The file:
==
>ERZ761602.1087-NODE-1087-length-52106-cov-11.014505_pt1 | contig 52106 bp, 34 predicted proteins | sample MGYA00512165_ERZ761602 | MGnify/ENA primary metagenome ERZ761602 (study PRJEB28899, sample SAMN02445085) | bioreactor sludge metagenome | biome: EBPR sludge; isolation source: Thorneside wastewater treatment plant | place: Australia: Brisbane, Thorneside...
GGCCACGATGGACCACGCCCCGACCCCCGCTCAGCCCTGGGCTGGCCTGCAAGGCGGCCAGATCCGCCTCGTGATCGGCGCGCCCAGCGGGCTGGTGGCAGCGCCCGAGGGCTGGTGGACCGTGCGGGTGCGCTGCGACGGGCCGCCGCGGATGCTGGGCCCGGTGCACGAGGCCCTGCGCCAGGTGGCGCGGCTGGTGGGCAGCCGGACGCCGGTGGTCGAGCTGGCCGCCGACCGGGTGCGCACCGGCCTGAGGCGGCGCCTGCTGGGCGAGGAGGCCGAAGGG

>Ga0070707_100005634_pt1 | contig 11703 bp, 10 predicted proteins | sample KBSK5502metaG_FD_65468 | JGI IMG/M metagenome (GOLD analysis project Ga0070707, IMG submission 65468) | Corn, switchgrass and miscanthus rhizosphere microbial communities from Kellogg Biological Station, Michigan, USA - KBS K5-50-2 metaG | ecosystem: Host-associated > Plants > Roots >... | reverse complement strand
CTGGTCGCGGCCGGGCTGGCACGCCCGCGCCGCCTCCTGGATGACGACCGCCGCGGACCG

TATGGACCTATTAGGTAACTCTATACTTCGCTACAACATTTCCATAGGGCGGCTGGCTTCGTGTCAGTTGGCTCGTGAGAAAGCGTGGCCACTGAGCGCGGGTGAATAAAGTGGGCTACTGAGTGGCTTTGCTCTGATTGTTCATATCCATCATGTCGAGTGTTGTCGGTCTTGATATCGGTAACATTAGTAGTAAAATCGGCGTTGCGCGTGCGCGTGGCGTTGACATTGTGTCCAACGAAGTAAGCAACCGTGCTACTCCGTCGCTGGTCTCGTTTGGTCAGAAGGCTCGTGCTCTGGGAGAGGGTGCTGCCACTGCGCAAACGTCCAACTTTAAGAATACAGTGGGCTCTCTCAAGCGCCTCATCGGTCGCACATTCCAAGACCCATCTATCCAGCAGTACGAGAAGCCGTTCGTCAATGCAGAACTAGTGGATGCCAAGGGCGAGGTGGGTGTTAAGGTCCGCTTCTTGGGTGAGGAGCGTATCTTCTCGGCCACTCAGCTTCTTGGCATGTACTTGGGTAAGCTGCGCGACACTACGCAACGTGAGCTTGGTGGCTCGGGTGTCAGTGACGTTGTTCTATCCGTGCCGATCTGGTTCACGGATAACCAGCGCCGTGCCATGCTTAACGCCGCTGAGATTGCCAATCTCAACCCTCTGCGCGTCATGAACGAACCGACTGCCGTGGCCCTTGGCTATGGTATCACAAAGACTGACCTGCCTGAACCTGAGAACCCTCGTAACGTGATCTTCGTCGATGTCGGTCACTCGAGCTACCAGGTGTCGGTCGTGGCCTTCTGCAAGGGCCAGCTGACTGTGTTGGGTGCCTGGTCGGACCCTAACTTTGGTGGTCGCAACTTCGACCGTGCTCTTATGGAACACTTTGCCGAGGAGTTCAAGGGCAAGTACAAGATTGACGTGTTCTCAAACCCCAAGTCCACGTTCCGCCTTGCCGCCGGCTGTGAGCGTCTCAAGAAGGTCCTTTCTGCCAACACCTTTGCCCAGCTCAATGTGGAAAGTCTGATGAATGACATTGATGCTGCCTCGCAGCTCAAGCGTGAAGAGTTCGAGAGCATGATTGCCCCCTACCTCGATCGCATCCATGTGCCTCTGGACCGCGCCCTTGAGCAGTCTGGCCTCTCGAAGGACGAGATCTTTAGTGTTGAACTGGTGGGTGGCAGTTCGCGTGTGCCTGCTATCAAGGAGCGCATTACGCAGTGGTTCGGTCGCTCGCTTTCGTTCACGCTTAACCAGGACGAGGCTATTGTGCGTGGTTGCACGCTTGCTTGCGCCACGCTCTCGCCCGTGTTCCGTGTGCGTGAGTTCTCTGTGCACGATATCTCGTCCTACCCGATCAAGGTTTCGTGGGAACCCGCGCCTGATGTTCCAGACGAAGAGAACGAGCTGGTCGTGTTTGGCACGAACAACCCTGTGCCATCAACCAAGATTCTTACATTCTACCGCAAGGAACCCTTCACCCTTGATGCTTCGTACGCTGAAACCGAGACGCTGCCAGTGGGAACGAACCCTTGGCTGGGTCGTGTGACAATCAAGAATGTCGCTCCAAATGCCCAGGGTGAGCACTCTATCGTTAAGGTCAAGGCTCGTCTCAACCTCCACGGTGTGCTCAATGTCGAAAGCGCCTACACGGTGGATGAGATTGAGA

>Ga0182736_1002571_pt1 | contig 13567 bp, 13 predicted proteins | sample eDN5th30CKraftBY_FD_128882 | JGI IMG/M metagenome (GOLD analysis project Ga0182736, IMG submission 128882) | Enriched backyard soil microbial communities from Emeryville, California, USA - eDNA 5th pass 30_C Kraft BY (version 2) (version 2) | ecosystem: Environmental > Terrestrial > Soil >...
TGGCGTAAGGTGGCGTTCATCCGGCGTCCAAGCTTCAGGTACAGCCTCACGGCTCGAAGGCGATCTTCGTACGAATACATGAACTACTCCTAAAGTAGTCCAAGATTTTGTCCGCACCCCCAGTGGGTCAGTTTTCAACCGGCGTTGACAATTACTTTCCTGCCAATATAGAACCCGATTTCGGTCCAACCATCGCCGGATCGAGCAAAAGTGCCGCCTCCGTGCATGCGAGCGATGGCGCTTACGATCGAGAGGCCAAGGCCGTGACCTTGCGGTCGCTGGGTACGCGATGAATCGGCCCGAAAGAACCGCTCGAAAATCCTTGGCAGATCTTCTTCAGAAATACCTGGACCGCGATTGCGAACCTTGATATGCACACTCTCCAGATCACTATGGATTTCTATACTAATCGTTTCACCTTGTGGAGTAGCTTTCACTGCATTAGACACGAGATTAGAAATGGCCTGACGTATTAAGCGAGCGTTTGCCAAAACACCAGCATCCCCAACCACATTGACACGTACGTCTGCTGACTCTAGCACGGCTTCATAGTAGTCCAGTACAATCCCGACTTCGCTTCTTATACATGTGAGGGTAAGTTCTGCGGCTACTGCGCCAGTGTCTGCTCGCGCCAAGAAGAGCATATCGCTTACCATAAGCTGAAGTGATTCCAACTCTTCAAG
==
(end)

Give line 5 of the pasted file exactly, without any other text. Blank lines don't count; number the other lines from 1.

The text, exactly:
TATGGACCTATTAGGTAACTCTATACTTCGCTACAACATTTCCATAGGGCGGCTGGCTTCGTGTCAGTTGGCTCGTGAGAAAGCGTGGCCACTGAGCGCGGGTGAATAAAGTGGGCTACTGAGTGGCTTTGCTCTGATTGTTCATATCCATCATGTCGAGTGTTGTCGGTCTTGATATCGGTAACATTAGTAGTAAAATCGGCGTTGCGCGTGCGCGTGGCGTTGACATTGTGTCCAACGAAGTAAGCAACCGTGCTACTCCGTCGCTGGTCTCGTTTGGTCAGAAGGCTCGTGCTCTGGGAGAGGGTGCTGCCACTGCGCAAACGTCCAACTTTAAGAATACAGTGGGCTCTCTCAAGCGCCTCATCGGTCGCACATTCCAAGACCCATCTATCCAGCAGTACGAGAAGCCGTTCGTCAATGCAGAACTAGTGGATGCCAAGGGCGAGGTGGGTGTTAAGGTCCGCTTCTTGGGTGAGGAGCGTATCTTCTCGGCCACTCAGCTTCTTGGCATGTACTTGGGTAAGCTGCGCGACACTACGCAACGTGAGCTTGGTGGCTCGGGTGTCAGTGACGTTGTTCTATCCGTGCCGATCTGGTTCACGGATAACCAGCGCCGTGCCATGCTTAACGCCGCTGAGATTGCCAATCTCAACCCTCTGCGCGTCATGAACGAACCGACTGCCGTGGCCCTTGGCTATGGTATCACAAAGACTGACCTGCCTGAACCTGAGAACCCTCGTAACGTGATCTTCGTCGATGTCGGTCACTCGAGCTACCAGGTGTCGGTCGTGGCCTTCTGCAAGGGCCAGCTGACTGTGTTGGGTGCCTGGTCGGACCCTAACTTTGGTGGTCGCAACTTCGACCGTGCTCTTATGGAACACTTTGCCGAGGAGTTCAAGGGCAAGTACAAGATTGACGTGTTCTCAAACCCCAAGTCCACGTTCCGCCTTGCCGCCGGCTGTGAGCGTCTCAAGAAGGTCCTTTCTGCCAACACCTTTGCCCAGCTCAATGTGGAAAGTCTGATGAATGACATTGATGCTGCCTCGCAGCTCAAGCGTGAAGAGTTCGAGAGCATGATTGCCCCCTACCTCGATCGCATCCATGTGCCTCTGGACCGCGCCCTTGAGCAGTCTGGCCTCTCGAAGGACGAGATCTTTAGTGTTGAACTGGTGGGTGGCAGTTCGCGTGTGCCTGCTATCAAGGAGCGCATTACGCAGTGGTTCGGTCGCTCGCTTTCGTTCACGCTTAACCAGGACGAGGCTATTGTGCGTGGTTGCACGCTTGCTTGCGCCACGCTCTCGCCCGTGTTCCGTGTGCGTGAGTTCTCTGTGCACGATATCTCGTCCTACCCGATCAAGGTTTCGTGGGAACCCGCGCCTGATGTTCCAGACGAAGAGAACGAGCTGGTCGTGTTTGGCACGAACAACCCTGTGCCATCAACCAAGATTCTTACATTCTACCGCAAGGAACCCTTCACCCTTGATGCTTCGTACGCTGAAACCGAGACGCTGCCAGTGGGAACGAACCCTTGGCTGGGTCGTGTGACAATCAAGAATGTCGCTCCAAATGCCCAGGGTGAGCACTCTATCGTTAAGGTCAAGGCTCGTCTCAACCTCCACGGTGTGCTCAATGTCGAAAGCGCCTACACGGTGGATGAGATTGAGA